As a person who enjoys a good, deep conversation, I always put the focus on what I can say or share in a dialogue; however, this past year has taught me the power and the importance of simply listening. As a sophomore this year, I have noticed that I have been the person that my roommates, friends, and even my conversation partners come to whenever they are confronted with a problem. Whether it be a late-night phone call, a spontaneous lunch, or a conversation at Leavey Library, they will begin to talk about what has been bothering them and, through that process, they find peace within themselves. In one of my first sessions with a 1-1 conversation partner, the student was telling me about the difficulties she had within the classroom and speaking up because she did not want to feel the shame of people not understanding what she was saying. I started to sense that the conversation was going to be tough for her, so I asked if she wanted me to give advice or to just listen. She was shocked that I had even asked that because one of the reasons why she was having trouble speaking was because no one would even attempt to just listen to her. People would immediately tell her what she is saying is wrong and correct her as a default response. I then realized that something I thought was natural was actually extremely rare to find in people. A trait that I thought did not carry a lot of meaning actually has a large impact on others. From a single conversation with this student, I decided to strengthen my listening skills and to be engaged with any conversation that I have, whether it is trivial or not. You really do not know the impact that you have on someone’s day, and their single interaction with you might be the turning point of making a bad day into a good one.
Coupling my global cultural background and my passion in finance, I got the opportunity to travel to Honduras this past spring break with an international group called Global Brigades. My fellow brigadiers and I were paired up with a rural community in Honduras to rebuild a community bank. Because it was a seven-day brigade, we had to work under a strict time limit to deliver a high impact solution. Ultimately, we opted for innovative solutions that taught basic concepts such as saving and borrowing and even introduced advanced topics such as keeping track of interest rates and accumulated dividends through general ledger accounting. We accomplished this by adapting a segmented approach, where we targeted both children and adults in the community so that there would be awareness among different age groups. We used interactive models and colorful graphics as our communication strategy, and established a community bank with a clear set of regulations.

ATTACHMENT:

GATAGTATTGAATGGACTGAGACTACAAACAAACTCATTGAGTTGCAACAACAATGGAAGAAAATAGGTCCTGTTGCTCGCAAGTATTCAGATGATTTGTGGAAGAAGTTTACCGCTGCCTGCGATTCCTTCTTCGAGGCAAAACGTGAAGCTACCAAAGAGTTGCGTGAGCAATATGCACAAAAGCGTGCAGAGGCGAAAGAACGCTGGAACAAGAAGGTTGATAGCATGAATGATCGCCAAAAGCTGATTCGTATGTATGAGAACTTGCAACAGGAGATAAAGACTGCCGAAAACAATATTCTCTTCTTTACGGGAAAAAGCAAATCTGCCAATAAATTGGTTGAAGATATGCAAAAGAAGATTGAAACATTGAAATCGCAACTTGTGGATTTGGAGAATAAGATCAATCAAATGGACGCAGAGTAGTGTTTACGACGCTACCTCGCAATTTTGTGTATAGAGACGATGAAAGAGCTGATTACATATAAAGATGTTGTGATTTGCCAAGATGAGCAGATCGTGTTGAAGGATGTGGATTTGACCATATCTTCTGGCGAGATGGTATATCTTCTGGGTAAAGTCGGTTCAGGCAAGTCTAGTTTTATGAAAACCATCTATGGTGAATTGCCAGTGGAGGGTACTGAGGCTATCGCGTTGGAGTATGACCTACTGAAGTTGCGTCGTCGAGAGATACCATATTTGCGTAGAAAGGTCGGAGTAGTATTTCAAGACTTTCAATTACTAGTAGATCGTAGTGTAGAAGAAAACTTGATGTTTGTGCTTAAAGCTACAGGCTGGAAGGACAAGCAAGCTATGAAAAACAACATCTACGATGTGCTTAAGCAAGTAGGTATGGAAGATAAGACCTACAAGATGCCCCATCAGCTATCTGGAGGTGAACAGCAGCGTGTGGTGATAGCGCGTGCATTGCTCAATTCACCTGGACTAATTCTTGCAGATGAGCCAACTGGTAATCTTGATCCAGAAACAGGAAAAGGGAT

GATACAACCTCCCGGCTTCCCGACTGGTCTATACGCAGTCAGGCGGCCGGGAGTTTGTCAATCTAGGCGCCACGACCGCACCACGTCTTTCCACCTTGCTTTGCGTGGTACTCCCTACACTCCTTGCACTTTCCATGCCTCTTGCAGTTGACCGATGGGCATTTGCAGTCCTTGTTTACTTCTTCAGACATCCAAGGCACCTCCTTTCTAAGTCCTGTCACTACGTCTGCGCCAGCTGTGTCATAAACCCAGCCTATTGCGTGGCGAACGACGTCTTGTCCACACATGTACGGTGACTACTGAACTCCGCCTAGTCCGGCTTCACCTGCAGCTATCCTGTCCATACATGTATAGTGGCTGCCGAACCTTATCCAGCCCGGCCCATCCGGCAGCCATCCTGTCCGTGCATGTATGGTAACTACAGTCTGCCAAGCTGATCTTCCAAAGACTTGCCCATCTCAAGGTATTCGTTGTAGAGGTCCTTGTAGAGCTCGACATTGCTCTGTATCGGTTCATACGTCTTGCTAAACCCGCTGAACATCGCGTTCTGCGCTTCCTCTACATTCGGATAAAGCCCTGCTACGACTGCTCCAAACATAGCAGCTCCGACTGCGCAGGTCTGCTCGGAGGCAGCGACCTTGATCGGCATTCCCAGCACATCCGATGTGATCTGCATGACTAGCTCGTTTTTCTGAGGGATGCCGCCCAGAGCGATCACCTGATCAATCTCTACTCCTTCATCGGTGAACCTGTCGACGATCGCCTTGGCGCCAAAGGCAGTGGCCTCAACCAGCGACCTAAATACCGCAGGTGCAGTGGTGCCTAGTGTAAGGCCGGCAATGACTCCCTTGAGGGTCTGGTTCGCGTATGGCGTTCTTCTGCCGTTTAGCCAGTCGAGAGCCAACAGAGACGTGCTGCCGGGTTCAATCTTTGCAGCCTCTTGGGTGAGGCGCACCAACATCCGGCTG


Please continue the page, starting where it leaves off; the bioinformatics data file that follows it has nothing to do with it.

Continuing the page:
However, the most memorable part of the trip was not the planning process nor the actual implementation of our solution. Instead, I was most affected by the values that the community bank stood for and how the community members reflected them in their daily actions. Unlike a commercial bank, a community bank is not for profit, and exists to better the community. The community bank can only run with the volunteerism of dedicated community members who are not afraid to trust the community and the bank as an institution, and consequently, are willing to ask for the same trust from other community members. In a rural village, it proved to be difficult to convince many community members to save their money, especially because they were living on a day-to-day basis to sustain their families.
Even with the difficulty of communication to the rest of the community, the faith that the community bank members showed in the system inspired me. As a foreigner, I had felt rude when introducing and implementing a strange system of banking into such a tight-knit community, but the fact that various members opened their homes and minds up for us helped me understand the human trust and connection in its raw form. It was eye opening to not only build up a bank in a rural village with no prior knowledge of basic finance, but also to experience feelings and interactions that are so uniquely human.
Ultimately, this experience strengthened my desire to serve the global community. The beauty of the intercultural exchange that I observed was so positively overwhelming that I was determined to still be involved with Global Brigades even after the trip. I’m so honored to be leading Global Brigades at Marshall (the USC Chapter of Global Brigades—you don’t need to be in Marshall to be a part of it!) this upcoming school year! I found a way to leave my global footprint while also getting inspired to seek more personal interactions in an intercultural context, and I invite all of you to do the same!
Jackie is a Junior majoring in Business Administration, with potential minors in Computer Science or East Asian Studies. She has lived all over the world, from Korea to Singapore, to various parts of America. She is fascinated by cultural diversity, and her goal in life is to become a diplomat for the United Nations. She is a big fan of learning languages, and she is hoping to learn her sixth one soon. Jackie is involved in various international campus organizations such Model United Nations, as well as community service groups, and the residential government, and would love to introduce you to cool leaders on campus if you want to get more involved! She loves playing ice hockey, playing traditional Korean music and, and socializing with people in her free time! She can’t wait you meet you and get to know you! She also has a lot of school spirit because she absolutely LOVES USC
Academic and Professional English Language Instruction